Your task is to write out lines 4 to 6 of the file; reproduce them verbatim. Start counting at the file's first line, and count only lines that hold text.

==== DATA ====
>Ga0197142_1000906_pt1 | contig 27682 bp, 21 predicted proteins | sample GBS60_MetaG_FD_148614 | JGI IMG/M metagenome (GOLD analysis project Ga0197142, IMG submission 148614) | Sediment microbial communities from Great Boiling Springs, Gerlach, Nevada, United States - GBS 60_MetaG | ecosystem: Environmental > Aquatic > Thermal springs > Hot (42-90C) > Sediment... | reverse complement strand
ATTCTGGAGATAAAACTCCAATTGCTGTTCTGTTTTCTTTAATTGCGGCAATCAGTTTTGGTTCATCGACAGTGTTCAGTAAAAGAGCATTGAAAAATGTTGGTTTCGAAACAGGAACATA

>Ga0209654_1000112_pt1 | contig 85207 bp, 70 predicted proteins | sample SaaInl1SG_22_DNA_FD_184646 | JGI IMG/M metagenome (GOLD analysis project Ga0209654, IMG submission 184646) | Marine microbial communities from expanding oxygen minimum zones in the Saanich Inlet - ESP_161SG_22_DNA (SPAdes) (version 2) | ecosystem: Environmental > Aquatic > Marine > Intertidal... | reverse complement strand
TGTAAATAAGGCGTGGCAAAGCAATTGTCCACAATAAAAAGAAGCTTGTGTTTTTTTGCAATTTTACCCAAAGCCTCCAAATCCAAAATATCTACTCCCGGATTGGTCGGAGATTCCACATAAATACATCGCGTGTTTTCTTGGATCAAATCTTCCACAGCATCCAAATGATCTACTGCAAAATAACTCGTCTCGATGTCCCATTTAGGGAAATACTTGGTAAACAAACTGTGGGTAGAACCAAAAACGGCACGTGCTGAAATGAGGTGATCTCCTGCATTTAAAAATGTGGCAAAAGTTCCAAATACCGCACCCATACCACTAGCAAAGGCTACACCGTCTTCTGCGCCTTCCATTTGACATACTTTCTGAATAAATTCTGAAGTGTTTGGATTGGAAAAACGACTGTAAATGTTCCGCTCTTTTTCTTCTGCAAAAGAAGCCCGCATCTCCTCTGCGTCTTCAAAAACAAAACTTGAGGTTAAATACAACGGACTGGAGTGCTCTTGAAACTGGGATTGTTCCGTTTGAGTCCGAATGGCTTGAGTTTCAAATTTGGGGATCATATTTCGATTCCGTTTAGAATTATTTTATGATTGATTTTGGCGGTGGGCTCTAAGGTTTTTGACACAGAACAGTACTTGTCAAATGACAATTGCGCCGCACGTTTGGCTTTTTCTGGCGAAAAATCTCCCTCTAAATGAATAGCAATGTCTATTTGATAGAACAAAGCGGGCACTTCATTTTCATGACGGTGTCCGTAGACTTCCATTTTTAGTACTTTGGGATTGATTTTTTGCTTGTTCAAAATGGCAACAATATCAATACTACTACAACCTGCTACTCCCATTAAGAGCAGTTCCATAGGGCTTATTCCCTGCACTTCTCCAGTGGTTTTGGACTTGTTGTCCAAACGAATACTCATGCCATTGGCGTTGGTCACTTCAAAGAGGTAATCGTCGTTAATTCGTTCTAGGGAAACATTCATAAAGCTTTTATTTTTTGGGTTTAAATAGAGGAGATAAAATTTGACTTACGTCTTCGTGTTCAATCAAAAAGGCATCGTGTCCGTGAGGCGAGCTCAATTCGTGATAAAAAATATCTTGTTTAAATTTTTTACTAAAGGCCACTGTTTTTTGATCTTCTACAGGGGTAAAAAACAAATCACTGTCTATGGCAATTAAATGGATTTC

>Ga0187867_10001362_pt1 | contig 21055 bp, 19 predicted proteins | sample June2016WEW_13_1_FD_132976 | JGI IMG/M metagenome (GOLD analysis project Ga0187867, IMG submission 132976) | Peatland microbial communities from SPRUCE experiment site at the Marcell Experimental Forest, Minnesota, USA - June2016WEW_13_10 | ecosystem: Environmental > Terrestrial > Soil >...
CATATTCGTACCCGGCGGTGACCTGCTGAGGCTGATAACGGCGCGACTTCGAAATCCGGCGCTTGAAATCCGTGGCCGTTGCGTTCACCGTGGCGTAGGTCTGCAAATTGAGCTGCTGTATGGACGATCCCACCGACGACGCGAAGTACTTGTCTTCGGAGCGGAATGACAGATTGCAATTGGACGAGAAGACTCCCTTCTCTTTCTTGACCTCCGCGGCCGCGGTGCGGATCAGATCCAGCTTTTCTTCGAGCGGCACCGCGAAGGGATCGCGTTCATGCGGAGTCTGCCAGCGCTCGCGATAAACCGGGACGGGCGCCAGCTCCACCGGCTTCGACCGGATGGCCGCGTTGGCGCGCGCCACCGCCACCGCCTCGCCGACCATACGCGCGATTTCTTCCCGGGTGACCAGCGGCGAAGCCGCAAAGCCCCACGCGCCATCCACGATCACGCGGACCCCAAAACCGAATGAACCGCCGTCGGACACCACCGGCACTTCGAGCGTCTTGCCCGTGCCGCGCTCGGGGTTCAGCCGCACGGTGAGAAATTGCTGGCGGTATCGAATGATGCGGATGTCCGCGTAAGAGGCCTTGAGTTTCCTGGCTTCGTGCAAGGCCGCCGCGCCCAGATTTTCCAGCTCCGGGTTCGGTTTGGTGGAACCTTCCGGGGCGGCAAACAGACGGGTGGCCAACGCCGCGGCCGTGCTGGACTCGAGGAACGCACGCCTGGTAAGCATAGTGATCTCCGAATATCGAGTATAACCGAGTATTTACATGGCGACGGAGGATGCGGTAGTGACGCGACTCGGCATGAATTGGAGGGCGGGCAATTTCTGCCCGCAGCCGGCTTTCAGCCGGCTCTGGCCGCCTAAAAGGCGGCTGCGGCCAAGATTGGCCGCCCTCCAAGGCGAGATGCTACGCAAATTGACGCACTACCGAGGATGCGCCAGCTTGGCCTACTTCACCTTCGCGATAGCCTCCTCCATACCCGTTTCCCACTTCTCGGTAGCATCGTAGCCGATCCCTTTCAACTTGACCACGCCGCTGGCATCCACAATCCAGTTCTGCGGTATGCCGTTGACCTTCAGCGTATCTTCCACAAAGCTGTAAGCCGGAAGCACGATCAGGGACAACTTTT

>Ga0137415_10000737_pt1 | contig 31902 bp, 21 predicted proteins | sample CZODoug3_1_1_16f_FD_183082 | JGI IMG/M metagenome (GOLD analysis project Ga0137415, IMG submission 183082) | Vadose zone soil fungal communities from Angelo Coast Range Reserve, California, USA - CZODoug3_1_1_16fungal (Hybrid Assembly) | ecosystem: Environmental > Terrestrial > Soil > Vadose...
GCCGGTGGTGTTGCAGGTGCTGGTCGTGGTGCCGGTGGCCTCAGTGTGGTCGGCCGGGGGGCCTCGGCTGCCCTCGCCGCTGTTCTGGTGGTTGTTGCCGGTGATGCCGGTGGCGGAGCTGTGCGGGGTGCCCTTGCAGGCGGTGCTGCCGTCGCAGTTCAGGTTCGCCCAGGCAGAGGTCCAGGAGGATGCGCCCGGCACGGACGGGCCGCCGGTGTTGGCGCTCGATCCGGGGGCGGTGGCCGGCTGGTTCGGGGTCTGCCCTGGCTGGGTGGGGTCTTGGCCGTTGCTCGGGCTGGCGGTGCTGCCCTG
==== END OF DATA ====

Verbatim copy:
TGTAAATAAGGCGTGGCAAAGCAATTGTCCACAATAAAAAGAAGCTTGTGTTTTTTTGCAATTTTACCCAAAGCCTCCAAATCCAAAATATCTACTCCCGGATTGGTCGGAGATTCCACATAAATACATCGCGTGTTTTCTTGGATCAAATCTTCCACAGCATCCAAATGATCTACTGCAAAATAACTCGTCTCGATGTCCCATTTAGGGAAATACTTGGTAAACAAACTGTGGGTAGAACCAAAAACGGCACGTGCTGAAATGAGGTGATCTCCTGCATTTAAAAATGTGGCAAAAGTTCCAAATACCGCACCCATACCACTAGCAAAGGCTACACCGTCTTCTGCGCCTTCCATTTGACATACTTTCTGAATAAATTCTGAAGTGTTTGGATTGGAAAAACGACTGTAAATGTTCCGCTCTTTTTCTTCTGCAAAAGAAGCCCGCATCTCCTCTGCGTCTTCAAAAACAAAACTTGAGGTTAAATACAACGGACTGGAGTGCTCTTGAAACTGGGATTGTTCCGTTTGAGTCCGAATGGCTTGAGTTTCAAATTTGGGGATCATATTTCGATTCCGTTTAGAATTATTTTATGATTGATTTTGGCGGTGGGCTCTAAGGTTTTTGACACAGAACAGTACTTGTCAAATGACAATTGCGCCGCACGTTTGGCTTTTTCTGGCGAAAAATCTCCCTCTAAATGAATAGCAATGTCTATTTGATAGAACAAAGCGGGCACTTCATTTTCATGACGGTGTCCGTAGACTTCCATTTTTAGTACTTTGGGATTGATTTTTTGCTTGTTCAAAATGGCAACAATATCAATACTACTACAACCTGCTACTCCCATTAAGAGCAGTTCCATAGGGCTTATTCCCTGCACTTCTCCAGTGGTTTTGGACTTGTTGTCCAAACGAATACTCATGCCATTGGCGTTGGTCACTTCAAAGAGGTAATCGTCGTTAATTCGTTCTAGGGAAACATTCATAAAGCTTTTATTTTTTGGGTTTAAATAGAGGAGATAAAATTTGACTTACGTCTTCGTGTTCAATCAAAAAGGCATCGTGTCCGTGAGGCGAGCTCAATTCGTGATAAAAAATATCTTGTTTAAATTTTTTACTAAAGGCCACTGTTTTTTGATCTTCTACAGGGGTAAAAAACAAATCACTGTCTATGGCAATTAAATGGATTTC

>Ga0187867_10001362_pt1 | contig 21055 bp, 19 predicted proteins | sample June2016WEW_13_1_FD_132976 | JGI IMG/M metagenome (GOLD analysis project Ga0187867, IMG submission 132976) | Peatland microbial communities from SPRUCE experiment site at the Marcell Experimental Forest, Minnesota, USA - June2016WEW_13_10 | ecosystem: Environmental > Terrestrial > Soil >...
CATATTCGTACCCGGCGGTGACCTGCTGAGGCTGATAACGGCGCGACTTCGAAATCCGGCGCTTGAAATCCGTGGCCGTTGCGTTCACCGTGGCGTAGGTCTGCAAATTGAGCTGCTGTATGGACGATCCCACCGACGACGCGAAGTACTTGTCTTCGGAGCGGAATGACAGATTGCAATTGGACGAGAAGACTCCCTTCTCTTTCTTGACCTCCGCGGCCGCGGTGCGGATCAGATCCAGCTTTTCTTCGAGCGGCACCGCGAAGGGATCGCGTTCATGCGGAGTCTGCCAGCGCTCGCGATAAACCGGGACGGGCGCCAGCTCCACCGGCTTCGACCGGATGGCCGCGTTGGCGCGCGCCACCGCCACCGCCTCGCCGACCATACGCGCGATTTCTTCCCGGGTGACCAGCGGCGAAGCCGCAAAGCCCCACGCGCCATCCACGATCACGCGGACCCCAAAACCGAATGAACCGCCGTCGGACACCACCGGCACTTCGAGCGTCTTGCCCGTGCCGCGCTCGGGGTTCAGCCGCACGGTGAGAAATTGCTGGCGGTATCGAATGATGCGGATGTCCGCGTAAGAGGCCTTGAGTTTCCTGGCTTCGTGCAAGGCCGCCGCGCCCAGATTTTCCAGCTCCGGGTTCGGTTTGGTGGAACCTTCCGGGGCGGCAAACAGACGGGTGGCCAACGCCGCGGCCGTGCTGGACTCGAGGAACGCACGCCTGGTAAGCATAGTGATCTCCGAATATCGAGTATAACCGAGTATTTACATGGCGACGGAGGATGCGGTAGTGACGCGACTCGGCATGAATTGGAGGGCGGGCAATTTCTGCCCGCAGCCGGCTTTCAGCCGGCTCTGGCCGCCTAAAAGGCGGCTGCGGCCAAGATTGGCCGCCCTCCAAGGCGAGATGCTACGCAAATTGACGCACTACCGAGGATGCGCCAGCTTGGCCTACTTCACCTTCGCGATAGCCTCCTCCATACCCGTTTCCCACTTCTCGGTAGCATCGTAGCCGATCCCTTTCAACTTGACCACGCCGCTGGCATCCACAATCCAGTTCTGCGGTATGCCGTTGACCTTCAGCGTATCTTCCACAAAGCTGTAAGCCGGAAGCACGATCAGGGACAACTTTT